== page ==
Under the leadership of the UNFPA UN in Botswana briefed Ambassadors on the ICPD Beyond 2014 Agenda

18 August 2015

Ambassadors to Botswana were briefed by the United Nations (UN) on the ICPD Beyond 2014 Agenda.

The briefing was a call to action for Ambassadors to reach out to their Governments and constituencies to renew political support for actions required for the achievement of the ICPD goals, as the world prepares to discuss the Report of the Secretary General for the framework of the follow up action at the United Nations General Assembly Special Session in September.  This briefing was organized as part of UN Botswana’s advocacy plan towards bringing the post-2015 development agenda along with social, economic and environmental aspects of sustainable development to the centre of development practitioners' daily conversations.

Despite the progress made in the implementation of the Programme of Action (POA) a number of the goals have not  have not been achieved and these include universal access to sexual and reproductive health, comprehensive sexuality education, and gender equality. At the same time, more recent dynamics such as population ageing, the slowing of population growth, increasingly complex migration flows, basic human rights and the emergence of more diverse forms of families need to be addressed.

The UN Resident Coordinator in Botswana, Anders Pedersen emphasized that challenges still remain to improve the quality of life of all people, ensure equality and equity and protect the environment for generations to come. “The focus on increasing wealth and income inequalities; unfulfilled gender equality and empowerment of women; the need for lifelong learning and building human capabilities especially for young people; addressing the equalities in access to sexual and reproductive health services, including through strengthening health systems both in rural and urban areas, have significant implications for development policy,” Pedersen said.

When giving her presentation UNFPA Botswana Representative, Aisha Camara-Drammeh emphasized that the rights and opportunities of individuals, in particular women and youth, must be at the centre of population and the post 2015 development agenda. “The main message coming out of the briefing is that the ICPD has unfinished agenda e.g. social inequalities, deprivation of basic needs, limited employment opportunities especially among women and young people, limited access to social protection, inadequate participation of young people in decision-making that affects them. These are challenges that still remain so the principles developed in Cairo two decades ago remain highly relevant today.”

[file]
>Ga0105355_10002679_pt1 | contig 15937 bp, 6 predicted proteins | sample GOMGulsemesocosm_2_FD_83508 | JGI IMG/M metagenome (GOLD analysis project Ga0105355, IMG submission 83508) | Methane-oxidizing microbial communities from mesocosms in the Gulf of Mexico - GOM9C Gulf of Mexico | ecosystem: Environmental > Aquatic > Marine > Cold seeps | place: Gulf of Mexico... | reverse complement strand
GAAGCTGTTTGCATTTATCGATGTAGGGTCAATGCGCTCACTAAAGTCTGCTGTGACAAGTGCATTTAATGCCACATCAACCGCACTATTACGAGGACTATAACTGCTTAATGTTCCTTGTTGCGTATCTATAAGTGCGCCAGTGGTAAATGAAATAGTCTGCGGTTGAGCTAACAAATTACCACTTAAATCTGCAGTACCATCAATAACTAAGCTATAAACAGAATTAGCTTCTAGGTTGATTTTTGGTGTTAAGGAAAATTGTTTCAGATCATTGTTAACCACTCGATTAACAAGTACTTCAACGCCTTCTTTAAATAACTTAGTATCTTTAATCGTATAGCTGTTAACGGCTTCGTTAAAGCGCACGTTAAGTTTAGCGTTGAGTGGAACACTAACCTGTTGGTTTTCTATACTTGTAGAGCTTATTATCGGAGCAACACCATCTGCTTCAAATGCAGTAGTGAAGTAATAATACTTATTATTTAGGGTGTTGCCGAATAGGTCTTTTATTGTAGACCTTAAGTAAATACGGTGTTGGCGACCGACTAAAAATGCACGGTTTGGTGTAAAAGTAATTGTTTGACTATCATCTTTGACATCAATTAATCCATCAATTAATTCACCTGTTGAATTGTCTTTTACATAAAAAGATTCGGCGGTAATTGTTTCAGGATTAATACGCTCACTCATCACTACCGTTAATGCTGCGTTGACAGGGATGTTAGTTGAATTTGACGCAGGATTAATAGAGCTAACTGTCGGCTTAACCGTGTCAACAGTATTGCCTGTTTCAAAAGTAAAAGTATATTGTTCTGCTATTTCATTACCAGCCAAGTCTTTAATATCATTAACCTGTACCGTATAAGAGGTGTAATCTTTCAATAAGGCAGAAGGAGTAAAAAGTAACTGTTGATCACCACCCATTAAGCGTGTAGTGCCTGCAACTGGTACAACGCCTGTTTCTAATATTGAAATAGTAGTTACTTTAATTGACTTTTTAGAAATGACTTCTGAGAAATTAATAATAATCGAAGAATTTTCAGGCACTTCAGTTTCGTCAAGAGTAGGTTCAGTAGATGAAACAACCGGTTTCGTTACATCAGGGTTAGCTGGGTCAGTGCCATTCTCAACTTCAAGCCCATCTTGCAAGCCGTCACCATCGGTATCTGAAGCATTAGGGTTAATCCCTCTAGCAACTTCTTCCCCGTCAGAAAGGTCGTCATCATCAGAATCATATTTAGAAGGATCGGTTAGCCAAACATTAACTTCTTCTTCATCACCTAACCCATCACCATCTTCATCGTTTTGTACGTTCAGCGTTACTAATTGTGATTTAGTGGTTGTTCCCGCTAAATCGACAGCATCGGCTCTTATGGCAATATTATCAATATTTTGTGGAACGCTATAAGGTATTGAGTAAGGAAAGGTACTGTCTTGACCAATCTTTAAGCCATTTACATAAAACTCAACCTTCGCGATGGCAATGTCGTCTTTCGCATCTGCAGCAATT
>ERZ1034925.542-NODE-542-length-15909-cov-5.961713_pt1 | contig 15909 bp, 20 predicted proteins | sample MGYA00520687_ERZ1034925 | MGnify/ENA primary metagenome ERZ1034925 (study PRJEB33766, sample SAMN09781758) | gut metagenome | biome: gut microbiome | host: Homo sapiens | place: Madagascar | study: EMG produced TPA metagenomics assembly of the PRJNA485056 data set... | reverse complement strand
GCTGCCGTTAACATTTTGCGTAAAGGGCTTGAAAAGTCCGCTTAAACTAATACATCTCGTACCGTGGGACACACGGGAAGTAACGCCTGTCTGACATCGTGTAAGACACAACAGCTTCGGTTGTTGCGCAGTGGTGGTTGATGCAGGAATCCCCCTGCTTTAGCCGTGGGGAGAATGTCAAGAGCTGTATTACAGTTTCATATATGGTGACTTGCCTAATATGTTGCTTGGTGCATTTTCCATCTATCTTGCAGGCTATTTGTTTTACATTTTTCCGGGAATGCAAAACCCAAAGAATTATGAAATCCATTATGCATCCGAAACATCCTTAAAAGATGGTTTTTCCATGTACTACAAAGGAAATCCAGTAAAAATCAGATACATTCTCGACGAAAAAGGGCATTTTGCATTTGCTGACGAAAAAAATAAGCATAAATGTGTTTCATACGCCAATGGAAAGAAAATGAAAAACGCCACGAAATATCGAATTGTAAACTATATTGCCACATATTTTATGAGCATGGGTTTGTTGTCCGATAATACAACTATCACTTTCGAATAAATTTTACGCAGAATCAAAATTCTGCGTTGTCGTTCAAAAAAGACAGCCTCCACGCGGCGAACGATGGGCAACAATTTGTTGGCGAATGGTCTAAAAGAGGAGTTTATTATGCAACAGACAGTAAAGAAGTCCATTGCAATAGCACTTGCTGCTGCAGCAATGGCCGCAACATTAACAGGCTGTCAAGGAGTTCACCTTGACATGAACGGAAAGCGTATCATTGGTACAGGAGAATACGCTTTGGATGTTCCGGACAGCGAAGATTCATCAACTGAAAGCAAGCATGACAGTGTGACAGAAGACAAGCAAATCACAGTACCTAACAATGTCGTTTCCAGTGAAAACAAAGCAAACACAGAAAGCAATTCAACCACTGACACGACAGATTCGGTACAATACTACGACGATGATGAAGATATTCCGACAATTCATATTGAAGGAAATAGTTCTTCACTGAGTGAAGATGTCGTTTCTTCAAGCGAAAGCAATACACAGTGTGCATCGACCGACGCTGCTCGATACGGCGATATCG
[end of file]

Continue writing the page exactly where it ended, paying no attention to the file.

The post 2015 development agenda is based on three principles:

  • • Right to development: the right to develop in all spheres of life, including human rights and human development, and in peace and security;

  • • Empowering and Increasing the capacity of people to play a more strategic role in development; and

  • • Justice, equality and human dignity and rights for achieving inclusive and sustainable development.

In this regard it is imperative that the international community and each country reaffirm its support for the support of the ICPD Programme of Action as well as the vision presented in the Post 2015 Development Agenda.

For his part, Rev. Rupert Hambira, who is the Chairperson of the National Council on Population and Development in Botswana reiterated that at about 60% of the population, the youth can no longer be ignored and need to be included in the development agenda. He also highlighted the need to include minority groups in the development agenda, address contentious issues such as same sex relationships, make migration work for development and ensure rights and security for migrants.

In closing, World Health Organisation Representative Dr Felicitas Zawaira called on the Ambassadors to encourage their Governments to join the rest of the world to set out bold policy actions that reinforce this vision as demonstrated in the results of the review of the implementation of the POA at national, regional and global level. “The future that young people face is different from what our generation went through. For example; they experience stigma and discrimination, laws that discriminate and limit their ability to exercise their rights to the fullest extent. We therefore need to make bold decisions to help women and young people in particular overcome those challenges. This will contribute to the growing momentum in the process towards developing a Post 2015 development agenda.”

There are 17 proposed goals and 169 targets in the sustainable development goals with an overarching goal of poverty eradication. These goals constitute an integrated, indivisible set of global priorities for sustainable development. Targets are defined as aspirational global targets, with each government setting its own national targets guided by the global level of ambition but taking into account national circumstances. The goals and targets integrate economic, social and environmental aspects and recognize their inter-linkages in achieving sustainable development in all its dimensions.

The Ambassadors expressed appreciation to the UN Botswana for the briefing on ICPD and showed commitment to share with their constituencies.